A sports geek,a fear,and a desire to conquer it

Many people who know me know a little something about me. I have a fear of driving over bridges. It used to be just an uneasiness of walking over bridges, but when I got my first car four years ago, it turned into a fear of driving over them, at least the ones that go over large bodies of water that for me aren’t a piece of cake like the ones nearby where I live.
I’ve had people ask me questions like “T.J., how can you be afraid to drive over a bridge?”, “Aren’t there bridges in Sacramento?”, and “If millions of people can drive over them daily, why can’t you?”, I will answer all these questions right here,right now.
The day was Oct. 17,1989 and a devastating earthquake rocked the San Francisco Bay Area that registered 6.9 on the Richter scale, damaging many buildings, destroying many roadways, killing and injuring innocent people, and postponing a World Series. During that earthquake, a piece of the San Francisco-Oakland Bay Bridge collapsed and crashed onto the lower level. Nearly 22 years later, that image is still in my brain,and it has appeared time and time again everytime I approach a Bay Area bridge. I worry that another earthquake will happen the moment I start driving over the bridge and my car will fall into the bay with myself and whoever dares to ride with me.
Yes, the Sacramento area has many bridges, but none of them nearly as big as the bridges in the Bay Area. Plus, I’m not fearful of an earthquake happening in my area anytime soon because,well, they don’t happen here. Ever. The worst roadway for me is the W-X freeway where four lanes become eight going westbound and it takes forever to merge over if you want to get to I-5. The W-X sucks!
And finally, I thought I had this fear under control. Back in September, I went to a Giants game with my friend Adam,and on our way to the BART station in Walnut Creek, we went over the Benicia bridge and did so without incident and fear, same with on the way home. Three days later on the way to Oakland, I went with two other people over the Carquinez bridge and found it to be a smooth ride,same with the way back. I did it, I conquered my bridge fear once and for all. I am the smartest man alive! Or so I thought…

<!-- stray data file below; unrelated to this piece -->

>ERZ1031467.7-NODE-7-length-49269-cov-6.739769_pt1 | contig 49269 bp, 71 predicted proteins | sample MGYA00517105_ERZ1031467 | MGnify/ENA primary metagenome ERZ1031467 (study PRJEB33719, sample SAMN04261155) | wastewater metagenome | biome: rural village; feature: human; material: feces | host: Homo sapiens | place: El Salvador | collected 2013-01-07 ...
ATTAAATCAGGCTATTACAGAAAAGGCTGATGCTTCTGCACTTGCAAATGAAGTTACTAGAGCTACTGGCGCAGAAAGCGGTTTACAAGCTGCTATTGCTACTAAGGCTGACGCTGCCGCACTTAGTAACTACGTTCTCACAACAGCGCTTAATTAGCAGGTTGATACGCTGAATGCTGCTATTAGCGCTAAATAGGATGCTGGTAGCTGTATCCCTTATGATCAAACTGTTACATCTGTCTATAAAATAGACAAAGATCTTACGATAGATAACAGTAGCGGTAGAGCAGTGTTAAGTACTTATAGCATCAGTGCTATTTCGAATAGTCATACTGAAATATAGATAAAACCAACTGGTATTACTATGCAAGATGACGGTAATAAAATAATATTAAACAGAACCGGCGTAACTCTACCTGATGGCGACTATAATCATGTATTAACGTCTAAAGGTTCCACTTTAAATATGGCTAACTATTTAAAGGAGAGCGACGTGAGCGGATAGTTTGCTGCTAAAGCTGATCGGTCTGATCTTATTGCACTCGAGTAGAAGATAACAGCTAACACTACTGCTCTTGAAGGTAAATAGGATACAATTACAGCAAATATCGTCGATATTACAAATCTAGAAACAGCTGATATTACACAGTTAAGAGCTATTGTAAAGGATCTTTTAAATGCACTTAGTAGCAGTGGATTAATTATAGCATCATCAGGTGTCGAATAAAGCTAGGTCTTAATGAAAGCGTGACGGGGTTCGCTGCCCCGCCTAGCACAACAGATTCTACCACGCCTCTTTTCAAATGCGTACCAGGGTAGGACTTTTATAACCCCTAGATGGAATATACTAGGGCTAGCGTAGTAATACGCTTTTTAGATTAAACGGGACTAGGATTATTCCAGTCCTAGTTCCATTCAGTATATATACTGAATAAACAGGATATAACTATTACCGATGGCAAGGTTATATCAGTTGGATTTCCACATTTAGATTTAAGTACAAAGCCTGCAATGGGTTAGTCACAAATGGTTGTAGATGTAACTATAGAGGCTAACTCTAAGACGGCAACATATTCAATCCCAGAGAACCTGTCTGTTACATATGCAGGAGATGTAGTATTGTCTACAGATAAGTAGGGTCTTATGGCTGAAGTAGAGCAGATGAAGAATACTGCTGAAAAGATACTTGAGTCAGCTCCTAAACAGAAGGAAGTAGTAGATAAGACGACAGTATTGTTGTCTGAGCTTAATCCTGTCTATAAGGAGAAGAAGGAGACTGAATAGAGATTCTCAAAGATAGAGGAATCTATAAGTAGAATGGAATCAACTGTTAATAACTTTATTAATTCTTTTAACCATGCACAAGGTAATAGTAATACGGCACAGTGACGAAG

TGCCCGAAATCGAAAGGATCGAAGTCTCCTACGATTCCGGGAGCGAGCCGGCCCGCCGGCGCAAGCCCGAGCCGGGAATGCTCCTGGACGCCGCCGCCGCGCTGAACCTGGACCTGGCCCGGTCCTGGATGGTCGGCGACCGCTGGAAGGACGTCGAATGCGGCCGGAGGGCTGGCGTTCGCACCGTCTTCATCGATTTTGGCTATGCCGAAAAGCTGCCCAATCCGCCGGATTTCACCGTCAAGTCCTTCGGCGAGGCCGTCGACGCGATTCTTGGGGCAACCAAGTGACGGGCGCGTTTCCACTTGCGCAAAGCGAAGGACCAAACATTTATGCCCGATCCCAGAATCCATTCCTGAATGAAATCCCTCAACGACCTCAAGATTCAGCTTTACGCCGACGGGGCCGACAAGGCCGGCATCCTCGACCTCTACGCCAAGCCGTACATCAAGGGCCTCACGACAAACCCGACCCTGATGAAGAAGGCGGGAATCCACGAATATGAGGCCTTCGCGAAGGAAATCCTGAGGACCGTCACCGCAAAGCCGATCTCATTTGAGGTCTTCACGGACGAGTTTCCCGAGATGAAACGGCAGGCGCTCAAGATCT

Fast forward to January of this year and on a solo trip to Dublin, I went back over the Benicia bridge and those images of 1989 reappeared and I was shellshocked the rest of the way there. I couldn’t handle going over it again, so I took Interstate 580 back to Interstate 5 going home. I got back to where I was before and haven’t been back to the Bay Area since much to the disappointment of not only some friends of mine, but myself as well. I’m almost 30 years old, I should certainly be able to do this. It’s a fear that although it hasn’t existed long (at least as a driver, as a passenger I’m fine, someone else is driving), I want to be able to conquer it and it would be shameful if I wasn’t able to.
I know this isn’t very sports related and I try not to write columns about myself, but overcoming adversity is not only a part of sports,but a part of life. If we don’t overcome our own fears or adversity itself, we live in fear forever and life passes us by. Challenges should be welcomed, not evaded. If a challenge is important enough to you, I hope you do what I will try and do soon, take it on and hope for the best. Best of luck to all of us!

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